Entrapment stings are superficial, misdirected, and ineffective
By Lois . . . Proactive electronic stings are about public image and self-congratulations for law enforcement entities and politicians, a false banner under which they can make claims about success in protecting children. The public will continue to support these tools of entrapment because they believe that those who wave these banners actually enhance child safety and reduce sexual crime. Those who are closer to this issue, who know victims or persons prosecuted and imprisoned as a result of these stings, are more likely to question their value.
Sexual crime against children, women, and men is not new. Research supports the fact that all sexual crime, and especially that targeting children, is most often committed by persons known to the victims. Child-targeted sexual crime is most likely to occur at the victim’s home or the home of the perpetrator. On a larger scale, this behavior is passed down through generations of families.
Anyone who knows a victim or perpetrator of a sexual crime knows that it is not easy to come forward. Whether victim or perpetrator, the consequences, even before involvement in the legal system, are staggering: shock and disbelief of friends, loss of reputation, shame, disgrace to the family name, and, in some cultures, family honor. All of these foster the perpetuation of sexual crime behind closed doors.
Media attention and headlines focus on sexual violence that is far less common – that against strangers. This is what law enforcement proactive entrapment stings play to, but they do not make us safer.
In recent times, easy access to pornography through the internet has fueled misunderstanding and media rhetoric about sexuality and sexual crimes. Young people are the most easily influenced by internet porn. Children and adolescents today have quick access to exploitative images and misinformation, far more than in previous generations. There is a generation of young people who are now adults who grew up as the internet has evolved.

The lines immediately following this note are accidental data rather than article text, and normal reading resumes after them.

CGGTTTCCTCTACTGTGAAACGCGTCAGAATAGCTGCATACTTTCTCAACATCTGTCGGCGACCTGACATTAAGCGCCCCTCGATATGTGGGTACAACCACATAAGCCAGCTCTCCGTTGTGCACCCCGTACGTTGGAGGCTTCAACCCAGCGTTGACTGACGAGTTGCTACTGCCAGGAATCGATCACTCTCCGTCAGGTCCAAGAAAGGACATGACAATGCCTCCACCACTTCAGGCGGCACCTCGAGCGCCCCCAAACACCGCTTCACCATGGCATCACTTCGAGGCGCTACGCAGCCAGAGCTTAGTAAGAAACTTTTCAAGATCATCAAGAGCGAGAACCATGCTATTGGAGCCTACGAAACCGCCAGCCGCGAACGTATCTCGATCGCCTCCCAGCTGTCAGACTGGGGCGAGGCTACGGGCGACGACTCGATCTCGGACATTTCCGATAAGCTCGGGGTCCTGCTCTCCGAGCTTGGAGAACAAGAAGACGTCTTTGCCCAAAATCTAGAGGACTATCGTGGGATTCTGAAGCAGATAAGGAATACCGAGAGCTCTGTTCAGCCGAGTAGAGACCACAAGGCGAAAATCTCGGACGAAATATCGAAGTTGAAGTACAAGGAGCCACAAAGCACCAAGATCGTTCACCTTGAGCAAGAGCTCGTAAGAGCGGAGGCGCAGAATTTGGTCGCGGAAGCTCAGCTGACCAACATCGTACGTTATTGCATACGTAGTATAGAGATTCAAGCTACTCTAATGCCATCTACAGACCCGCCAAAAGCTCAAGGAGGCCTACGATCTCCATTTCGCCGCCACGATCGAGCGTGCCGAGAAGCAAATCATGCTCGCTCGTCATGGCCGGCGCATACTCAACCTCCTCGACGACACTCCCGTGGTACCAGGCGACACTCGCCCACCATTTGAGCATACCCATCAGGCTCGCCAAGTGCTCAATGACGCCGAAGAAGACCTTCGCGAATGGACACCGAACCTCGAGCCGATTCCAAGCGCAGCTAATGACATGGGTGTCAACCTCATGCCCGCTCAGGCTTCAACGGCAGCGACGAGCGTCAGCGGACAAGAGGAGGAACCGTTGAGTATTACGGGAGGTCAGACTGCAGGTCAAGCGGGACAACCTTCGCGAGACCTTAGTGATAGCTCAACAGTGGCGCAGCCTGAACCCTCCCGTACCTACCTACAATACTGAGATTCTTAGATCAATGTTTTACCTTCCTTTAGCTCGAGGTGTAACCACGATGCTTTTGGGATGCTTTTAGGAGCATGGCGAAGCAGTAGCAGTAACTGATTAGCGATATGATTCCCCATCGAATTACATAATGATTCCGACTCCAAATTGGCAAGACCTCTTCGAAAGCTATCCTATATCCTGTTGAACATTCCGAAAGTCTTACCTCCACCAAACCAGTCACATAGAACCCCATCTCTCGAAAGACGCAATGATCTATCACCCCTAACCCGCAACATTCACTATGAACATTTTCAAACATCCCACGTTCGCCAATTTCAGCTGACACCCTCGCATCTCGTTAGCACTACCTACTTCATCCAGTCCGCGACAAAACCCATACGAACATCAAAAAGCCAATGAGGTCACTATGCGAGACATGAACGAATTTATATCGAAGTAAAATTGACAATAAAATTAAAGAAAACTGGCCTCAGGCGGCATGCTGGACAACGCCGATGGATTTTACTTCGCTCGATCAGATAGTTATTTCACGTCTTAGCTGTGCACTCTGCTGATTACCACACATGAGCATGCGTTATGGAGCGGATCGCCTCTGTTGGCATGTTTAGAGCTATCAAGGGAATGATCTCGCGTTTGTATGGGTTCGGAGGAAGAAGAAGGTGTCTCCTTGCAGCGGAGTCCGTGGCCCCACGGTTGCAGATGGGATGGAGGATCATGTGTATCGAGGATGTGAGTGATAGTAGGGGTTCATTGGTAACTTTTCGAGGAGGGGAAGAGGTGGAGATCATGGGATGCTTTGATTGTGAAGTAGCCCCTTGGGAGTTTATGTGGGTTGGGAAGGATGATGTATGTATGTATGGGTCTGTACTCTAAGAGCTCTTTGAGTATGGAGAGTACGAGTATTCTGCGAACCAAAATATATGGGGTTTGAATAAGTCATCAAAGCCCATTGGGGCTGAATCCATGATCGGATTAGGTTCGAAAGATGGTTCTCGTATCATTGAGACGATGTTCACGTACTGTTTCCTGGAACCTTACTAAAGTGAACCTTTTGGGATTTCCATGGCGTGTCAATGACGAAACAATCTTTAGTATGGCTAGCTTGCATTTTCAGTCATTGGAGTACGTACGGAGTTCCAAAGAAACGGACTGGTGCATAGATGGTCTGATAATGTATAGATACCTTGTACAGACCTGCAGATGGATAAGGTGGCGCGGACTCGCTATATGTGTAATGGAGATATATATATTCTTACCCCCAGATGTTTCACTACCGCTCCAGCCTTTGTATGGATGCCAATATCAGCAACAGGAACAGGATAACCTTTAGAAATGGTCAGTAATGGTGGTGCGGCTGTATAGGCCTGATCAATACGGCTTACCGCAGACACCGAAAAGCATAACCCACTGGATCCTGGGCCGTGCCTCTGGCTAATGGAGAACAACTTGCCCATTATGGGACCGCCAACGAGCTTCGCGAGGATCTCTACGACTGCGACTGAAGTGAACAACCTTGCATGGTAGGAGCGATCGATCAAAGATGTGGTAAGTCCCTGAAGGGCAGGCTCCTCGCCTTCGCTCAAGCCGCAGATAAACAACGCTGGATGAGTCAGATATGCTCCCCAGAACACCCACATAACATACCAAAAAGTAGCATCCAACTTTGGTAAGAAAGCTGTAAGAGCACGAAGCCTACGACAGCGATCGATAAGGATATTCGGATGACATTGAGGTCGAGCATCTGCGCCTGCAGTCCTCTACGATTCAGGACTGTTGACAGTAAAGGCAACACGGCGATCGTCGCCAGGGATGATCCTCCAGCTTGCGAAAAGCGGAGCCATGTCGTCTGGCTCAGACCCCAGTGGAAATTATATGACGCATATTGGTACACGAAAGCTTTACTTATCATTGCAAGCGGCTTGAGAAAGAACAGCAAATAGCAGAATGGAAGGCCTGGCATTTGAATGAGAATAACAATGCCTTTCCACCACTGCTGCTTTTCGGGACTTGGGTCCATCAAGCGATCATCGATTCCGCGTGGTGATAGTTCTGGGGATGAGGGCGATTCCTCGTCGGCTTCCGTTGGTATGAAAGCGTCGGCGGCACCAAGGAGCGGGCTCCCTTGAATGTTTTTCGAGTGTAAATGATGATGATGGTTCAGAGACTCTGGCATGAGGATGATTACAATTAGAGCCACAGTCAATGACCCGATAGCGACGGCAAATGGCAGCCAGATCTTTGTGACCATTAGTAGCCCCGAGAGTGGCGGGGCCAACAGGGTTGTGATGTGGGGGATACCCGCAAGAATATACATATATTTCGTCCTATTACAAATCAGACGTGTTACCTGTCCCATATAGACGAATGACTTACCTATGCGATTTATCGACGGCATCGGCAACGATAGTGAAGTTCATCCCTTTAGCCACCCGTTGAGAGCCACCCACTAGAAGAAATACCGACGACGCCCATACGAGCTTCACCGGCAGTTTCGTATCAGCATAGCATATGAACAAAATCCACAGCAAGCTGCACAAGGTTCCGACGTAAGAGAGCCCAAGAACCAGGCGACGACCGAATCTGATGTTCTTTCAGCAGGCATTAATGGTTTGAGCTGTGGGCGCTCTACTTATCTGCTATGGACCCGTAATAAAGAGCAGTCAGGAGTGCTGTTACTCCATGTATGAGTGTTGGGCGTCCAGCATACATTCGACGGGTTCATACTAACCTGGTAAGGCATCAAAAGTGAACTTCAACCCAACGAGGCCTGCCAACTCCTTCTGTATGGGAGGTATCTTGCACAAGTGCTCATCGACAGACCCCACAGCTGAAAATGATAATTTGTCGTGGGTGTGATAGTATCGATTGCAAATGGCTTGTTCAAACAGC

This wealth of material, however, does not translate to knowledge about how to deal with it. These young adults, raised on what was often internet fantasy and role-playing games, are a generation of people who are easily susceptible to the false situations created by law enforcement stings.
Arresting, imprisoning, and then registering these individuals as sexual criminals does not provide any safety to the public. No real child was at risk, indeed, no real child existed to be at risk. No harm was done – except to the “prey” who were snared in the traps of law enforcement dishonesty.
Establishing laws and prosecuting real crime are essential to maintaining civility and peace in a society. Entrapment stings are superficial, misdirected, and ineffective. They do not make us safer. Prevention of real sex crime begins at home. We need programs that are aimed at prevention and laws that are focused on real crime, not electronic stings manned by law enforcement officers much more zealous to add to their arrest record than they are to actually protect real children.
One thought on “Entrapment stings are superficial, misdirected, and ineffective”
Has anyone here paying attention to what’s going on with Big tech & data brokers. Well a Senate subcommittee on econ growth hearing ( aired on Cspan3) on Tech Companies market concentration and data collection, and its impact has brought to light the dangers brought on by unfettered use of the database. I’ve been saying for years the sex offender registration regime opened the door to these dangers. The people applauded the regime based upon an errant perception that lent benevolence to the database driven infrastructure to protect people when in fact quite the opposite would be rendered.